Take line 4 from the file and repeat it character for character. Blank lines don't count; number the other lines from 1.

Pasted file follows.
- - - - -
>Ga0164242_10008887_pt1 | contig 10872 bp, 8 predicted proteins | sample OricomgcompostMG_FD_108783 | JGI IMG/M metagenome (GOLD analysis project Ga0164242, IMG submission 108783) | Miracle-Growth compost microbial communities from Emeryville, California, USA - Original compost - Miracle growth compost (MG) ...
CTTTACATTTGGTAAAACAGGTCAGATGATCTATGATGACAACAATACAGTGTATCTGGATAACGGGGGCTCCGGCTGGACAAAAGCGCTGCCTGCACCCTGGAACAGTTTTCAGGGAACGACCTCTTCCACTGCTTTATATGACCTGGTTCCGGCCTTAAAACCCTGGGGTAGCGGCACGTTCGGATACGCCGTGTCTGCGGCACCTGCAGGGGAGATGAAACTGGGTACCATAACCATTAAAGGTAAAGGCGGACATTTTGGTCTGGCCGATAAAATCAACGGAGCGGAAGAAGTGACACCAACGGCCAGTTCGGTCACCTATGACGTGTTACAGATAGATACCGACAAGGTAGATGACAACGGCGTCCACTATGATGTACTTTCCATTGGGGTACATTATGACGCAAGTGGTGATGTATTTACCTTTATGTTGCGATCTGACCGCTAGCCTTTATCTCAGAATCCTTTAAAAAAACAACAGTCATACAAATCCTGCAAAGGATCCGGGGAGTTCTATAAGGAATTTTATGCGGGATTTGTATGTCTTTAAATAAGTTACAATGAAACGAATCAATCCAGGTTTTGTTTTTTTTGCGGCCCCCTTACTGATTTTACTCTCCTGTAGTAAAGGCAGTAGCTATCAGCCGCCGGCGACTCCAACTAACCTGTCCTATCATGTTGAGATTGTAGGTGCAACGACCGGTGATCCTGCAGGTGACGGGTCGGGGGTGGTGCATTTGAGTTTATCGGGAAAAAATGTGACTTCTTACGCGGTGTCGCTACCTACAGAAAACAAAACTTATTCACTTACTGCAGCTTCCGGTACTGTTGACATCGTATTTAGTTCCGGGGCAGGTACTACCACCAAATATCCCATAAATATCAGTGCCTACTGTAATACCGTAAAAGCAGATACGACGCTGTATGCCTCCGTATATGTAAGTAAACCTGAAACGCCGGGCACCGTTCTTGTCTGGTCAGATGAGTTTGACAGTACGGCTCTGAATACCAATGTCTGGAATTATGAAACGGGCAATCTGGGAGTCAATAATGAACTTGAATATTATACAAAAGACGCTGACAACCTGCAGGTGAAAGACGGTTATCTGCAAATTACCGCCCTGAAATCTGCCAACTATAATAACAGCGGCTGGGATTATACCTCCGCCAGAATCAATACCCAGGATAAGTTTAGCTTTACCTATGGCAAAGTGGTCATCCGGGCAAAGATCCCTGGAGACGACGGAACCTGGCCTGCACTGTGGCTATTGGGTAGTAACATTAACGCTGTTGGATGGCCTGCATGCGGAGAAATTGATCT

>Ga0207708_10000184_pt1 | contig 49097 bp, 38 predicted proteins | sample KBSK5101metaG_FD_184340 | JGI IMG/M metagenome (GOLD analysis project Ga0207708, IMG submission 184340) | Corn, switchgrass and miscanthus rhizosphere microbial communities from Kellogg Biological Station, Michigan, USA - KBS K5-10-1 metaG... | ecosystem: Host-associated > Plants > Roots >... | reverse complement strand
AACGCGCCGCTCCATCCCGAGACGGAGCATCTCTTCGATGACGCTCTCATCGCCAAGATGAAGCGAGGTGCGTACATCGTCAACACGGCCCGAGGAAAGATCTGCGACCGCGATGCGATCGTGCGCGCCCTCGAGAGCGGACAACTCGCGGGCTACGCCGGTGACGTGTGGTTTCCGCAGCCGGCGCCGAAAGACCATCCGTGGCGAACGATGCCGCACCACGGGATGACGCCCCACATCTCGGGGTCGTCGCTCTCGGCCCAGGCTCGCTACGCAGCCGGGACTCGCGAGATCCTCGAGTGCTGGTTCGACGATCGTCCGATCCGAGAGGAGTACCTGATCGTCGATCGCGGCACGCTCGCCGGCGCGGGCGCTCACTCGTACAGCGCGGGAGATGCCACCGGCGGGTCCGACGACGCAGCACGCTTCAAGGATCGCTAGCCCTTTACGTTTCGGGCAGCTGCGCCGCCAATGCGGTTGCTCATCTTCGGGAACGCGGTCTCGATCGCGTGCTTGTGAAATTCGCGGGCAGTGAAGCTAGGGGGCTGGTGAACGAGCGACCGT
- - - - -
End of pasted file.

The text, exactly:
AACGCGCCGCTCCATCCCGAGACGGAGCATCTCTTCGATGACGCTCTCATCGCCAAGATGAAGCGAGGTGCGTACATCGTCAACACGGCCCGAGGAAAGATCTGCGACCGCGATGCGATCGTGCGCGCCCTCGAGAGCGGACAACTCGCGGGCTACGCCGGTGACGTGTGGTTTCCGCAGCCGGCGCCGAAAGACCATCCGTGGCGAACGATGCCGCACCACGGGATGACGCCCCACATCTCGGGGTCGTCGCTCTCGGCCCAGGCTCGCTACGCAGCCGGGACTCGCGAGATCCTCGAGTGCTGGTTCGACGATCGTCCGATCCGAGAGGAGTACCTGATCGTCGATCGCGGCACGCTCGCCGGCGCGGGCGCTCACTCGTACAGCGCGGGAGATGCCACCGGCGGGTCCGACGACGCAGCACGCTTCAAGGATCGCTAGCCCTTTACGTTTCGGGCAGCTGCGCCGCCAATGCGGTTGCTCATCTTCGGGAACGCGGTCTCGATCGCGTGCTTGTGAAATTCGCGGGCAGTGAAGCTAGGGGGCTGGTGAACGAGCGACCGT